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The easy life

The following type of misdefence has occurred countless times - which defender was most at fault?

South Deals
Both Vul
6 5 3
6 5 3
A K 7
A K 8 2
A Q J 10 9
8 6 5 3
7 5 4
W   E
4 2
J 10 9 8 7
Q 10 9
Q 10 9
K 8 7
A K Q 4
J 4 2
J 6 3
West North East South
      1 N
Pass 3 N Pass Pass

West led  Q and declarer - for fear of never making it - correctly won  K. With eight top tricks and several chances for nine, declarer cashed  AKQ. West discarded  3 on the second and  4 on the third. Declarer then cashed dummy’s  AK and followed with  AK. Neither queen appeared so his chances seem to have run out. In desperation he exited with  8.
West, delighted, won  9 and started cashing his top s. He led  A and East discarded  10; he followed with  J and East discarded  J. His last two cards were  10 and  8 and East’s last two cards were  Q and  Q. At this point he led  10 and East had to make another discard. After much soul-searching East discarded  Q, and declarer threw  J. West led his  8 but it was declarer who, out-of-the-blue, made the last trick (and his contract) with  J.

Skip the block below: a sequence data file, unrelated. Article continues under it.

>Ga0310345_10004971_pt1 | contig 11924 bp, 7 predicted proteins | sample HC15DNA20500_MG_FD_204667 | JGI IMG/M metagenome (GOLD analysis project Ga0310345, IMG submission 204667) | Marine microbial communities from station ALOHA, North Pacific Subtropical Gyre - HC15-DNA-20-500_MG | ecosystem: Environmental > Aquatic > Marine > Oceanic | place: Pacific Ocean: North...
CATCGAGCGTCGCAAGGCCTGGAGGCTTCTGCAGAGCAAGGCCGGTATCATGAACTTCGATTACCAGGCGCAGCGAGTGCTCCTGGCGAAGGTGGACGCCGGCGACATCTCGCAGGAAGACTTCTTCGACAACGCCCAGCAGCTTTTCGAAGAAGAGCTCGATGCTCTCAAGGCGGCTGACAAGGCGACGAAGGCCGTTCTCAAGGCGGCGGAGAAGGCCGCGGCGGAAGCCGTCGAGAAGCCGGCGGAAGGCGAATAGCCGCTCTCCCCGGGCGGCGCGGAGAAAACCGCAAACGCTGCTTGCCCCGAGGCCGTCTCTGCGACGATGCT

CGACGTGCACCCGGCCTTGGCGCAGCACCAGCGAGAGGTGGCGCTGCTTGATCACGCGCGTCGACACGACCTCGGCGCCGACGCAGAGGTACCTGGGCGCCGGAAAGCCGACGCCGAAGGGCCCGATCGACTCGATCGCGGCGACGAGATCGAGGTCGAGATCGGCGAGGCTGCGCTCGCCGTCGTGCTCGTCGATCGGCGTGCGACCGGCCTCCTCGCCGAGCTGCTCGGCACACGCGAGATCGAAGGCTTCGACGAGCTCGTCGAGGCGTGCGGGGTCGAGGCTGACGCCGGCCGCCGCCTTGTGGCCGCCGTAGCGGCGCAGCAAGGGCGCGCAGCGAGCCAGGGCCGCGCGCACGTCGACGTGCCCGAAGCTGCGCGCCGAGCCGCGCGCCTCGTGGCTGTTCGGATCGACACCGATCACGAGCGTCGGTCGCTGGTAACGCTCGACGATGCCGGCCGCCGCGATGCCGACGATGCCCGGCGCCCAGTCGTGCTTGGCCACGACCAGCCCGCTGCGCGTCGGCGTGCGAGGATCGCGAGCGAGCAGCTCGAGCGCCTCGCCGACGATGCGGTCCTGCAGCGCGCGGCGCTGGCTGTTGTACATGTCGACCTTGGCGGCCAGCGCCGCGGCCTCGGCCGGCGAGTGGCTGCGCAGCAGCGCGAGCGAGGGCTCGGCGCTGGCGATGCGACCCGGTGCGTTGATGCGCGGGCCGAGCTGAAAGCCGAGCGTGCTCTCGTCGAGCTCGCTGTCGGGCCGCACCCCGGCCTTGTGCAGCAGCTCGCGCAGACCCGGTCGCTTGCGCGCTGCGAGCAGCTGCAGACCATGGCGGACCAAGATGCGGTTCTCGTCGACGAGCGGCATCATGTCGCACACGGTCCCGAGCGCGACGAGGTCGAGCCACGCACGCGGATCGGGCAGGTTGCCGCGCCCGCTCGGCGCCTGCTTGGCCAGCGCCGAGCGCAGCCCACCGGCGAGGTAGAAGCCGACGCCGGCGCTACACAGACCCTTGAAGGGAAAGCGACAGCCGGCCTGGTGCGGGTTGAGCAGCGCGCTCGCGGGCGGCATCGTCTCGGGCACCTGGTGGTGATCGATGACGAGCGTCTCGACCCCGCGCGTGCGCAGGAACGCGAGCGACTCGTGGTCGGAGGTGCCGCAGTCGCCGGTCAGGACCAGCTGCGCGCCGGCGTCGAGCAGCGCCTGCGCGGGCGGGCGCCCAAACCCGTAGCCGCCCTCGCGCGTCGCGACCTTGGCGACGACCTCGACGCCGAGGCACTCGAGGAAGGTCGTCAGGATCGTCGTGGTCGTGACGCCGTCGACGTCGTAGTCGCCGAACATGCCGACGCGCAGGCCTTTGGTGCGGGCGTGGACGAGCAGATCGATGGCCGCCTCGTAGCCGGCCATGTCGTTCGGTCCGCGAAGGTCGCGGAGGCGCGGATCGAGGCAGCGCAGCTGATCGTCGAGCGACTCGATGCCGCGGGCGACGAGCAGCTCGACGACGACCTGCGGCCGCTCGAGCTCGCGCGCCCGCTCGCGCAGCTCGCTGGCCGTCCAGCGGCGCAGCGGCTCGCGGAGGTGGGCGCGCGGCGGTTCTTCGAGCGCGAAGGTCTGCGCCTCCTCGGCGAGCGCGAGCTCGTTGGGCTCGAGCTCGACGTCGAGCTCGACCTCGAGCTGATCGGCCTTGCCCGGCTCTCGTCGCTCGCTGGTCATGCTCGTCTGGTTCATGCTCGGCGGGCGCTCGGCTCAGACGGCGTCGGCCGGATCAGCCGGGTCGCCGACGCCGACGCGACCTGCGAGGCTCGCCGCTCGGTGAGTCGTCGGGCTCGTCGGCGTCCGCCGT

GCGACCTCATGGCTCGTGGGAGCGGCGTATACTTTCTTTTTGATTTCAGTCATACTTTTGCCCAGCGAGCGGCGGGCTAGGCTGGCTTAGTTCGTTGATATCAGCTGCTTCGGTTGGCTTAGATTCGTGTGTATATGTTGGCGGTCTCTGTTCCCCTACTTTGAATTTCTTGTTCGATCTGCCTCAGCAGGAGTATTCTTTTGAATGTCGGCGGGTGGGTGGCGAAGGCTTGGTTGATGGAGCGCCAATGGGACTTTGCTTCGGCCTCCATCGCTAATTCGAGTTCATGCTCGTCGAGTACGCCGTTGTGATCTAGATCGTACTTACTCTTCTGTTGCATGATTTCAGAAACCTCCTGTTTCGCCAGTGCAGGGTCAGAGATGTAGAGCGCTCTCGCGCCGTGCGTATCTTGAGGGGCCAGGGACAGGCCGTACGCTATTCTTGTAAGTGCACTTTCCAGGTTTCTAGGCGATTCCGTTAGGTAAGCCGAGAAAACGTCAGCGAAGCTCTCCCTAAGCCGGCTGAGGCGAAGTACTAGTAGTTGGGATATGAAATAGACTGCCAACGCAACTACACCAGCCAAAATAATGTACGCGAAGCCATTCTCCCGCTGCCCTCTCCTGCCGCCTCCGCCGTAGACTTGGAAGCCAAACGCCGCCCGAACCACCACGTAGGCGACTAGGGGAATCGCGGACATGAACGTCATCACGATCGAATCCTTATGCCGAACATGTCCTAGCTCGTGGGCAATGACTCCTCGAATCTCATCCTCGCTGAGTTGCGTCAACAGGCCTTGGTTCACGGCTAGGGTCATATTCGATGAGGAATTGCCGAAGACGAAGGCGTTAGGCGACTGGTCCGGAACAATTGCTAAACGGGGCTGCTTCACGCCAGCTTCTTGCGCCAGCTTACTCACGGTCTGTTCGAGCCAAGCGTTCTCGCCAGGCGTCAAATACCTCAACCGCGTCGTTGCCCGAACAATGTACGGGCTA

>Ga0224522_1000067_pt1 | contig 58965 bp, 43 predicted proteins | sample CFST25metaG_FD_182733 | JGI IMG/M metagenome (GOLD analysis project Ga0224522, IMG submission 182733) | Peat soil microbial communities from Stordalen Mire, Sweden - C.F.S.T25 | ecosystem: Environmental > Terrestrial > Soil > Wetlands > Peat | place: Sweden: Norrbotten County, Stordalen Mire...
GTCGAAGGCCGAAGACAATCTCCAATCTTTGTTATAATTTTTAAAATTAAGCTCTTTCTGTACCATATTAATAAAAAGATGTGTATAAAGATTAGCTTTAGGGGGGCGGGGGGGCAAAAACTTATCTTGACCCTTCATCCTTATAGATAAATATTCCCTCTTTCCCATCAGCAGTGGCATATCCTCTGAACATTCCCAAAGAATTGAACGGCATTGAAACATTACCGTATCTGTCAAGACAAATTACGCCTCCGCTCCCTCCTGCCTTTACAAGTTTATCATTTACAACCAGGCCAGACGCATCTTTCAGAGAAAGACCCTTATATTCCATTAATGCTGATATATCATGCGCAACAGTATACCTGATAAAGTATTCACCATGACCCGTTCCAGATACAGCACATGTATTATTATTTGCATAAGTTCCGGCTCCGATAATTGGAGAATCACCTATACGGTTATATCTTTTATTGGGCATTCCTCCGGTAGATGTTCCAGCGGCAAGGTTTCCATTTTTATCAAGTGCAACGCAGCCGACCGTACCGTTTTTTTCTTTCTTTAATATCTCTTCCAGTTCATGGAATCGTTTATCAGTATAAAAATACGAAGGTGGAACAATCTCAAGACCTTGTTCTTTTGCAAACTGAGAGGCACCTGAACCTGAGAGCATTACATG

Superficially East made the blunder - throwing the wrong queen away at the penultimate trick. But West made a far more culpable error. He knew East’s hand was all winners as soon as declarer did not cash a ninth trick; he should not have cashed his  10 at the penultimate trick giving his partner a chance to go wrong - rather leading  8 for East to win the last two tricks with  Q and  Q.

ANDREW’S TIP: Make partner’s life easy in defence.

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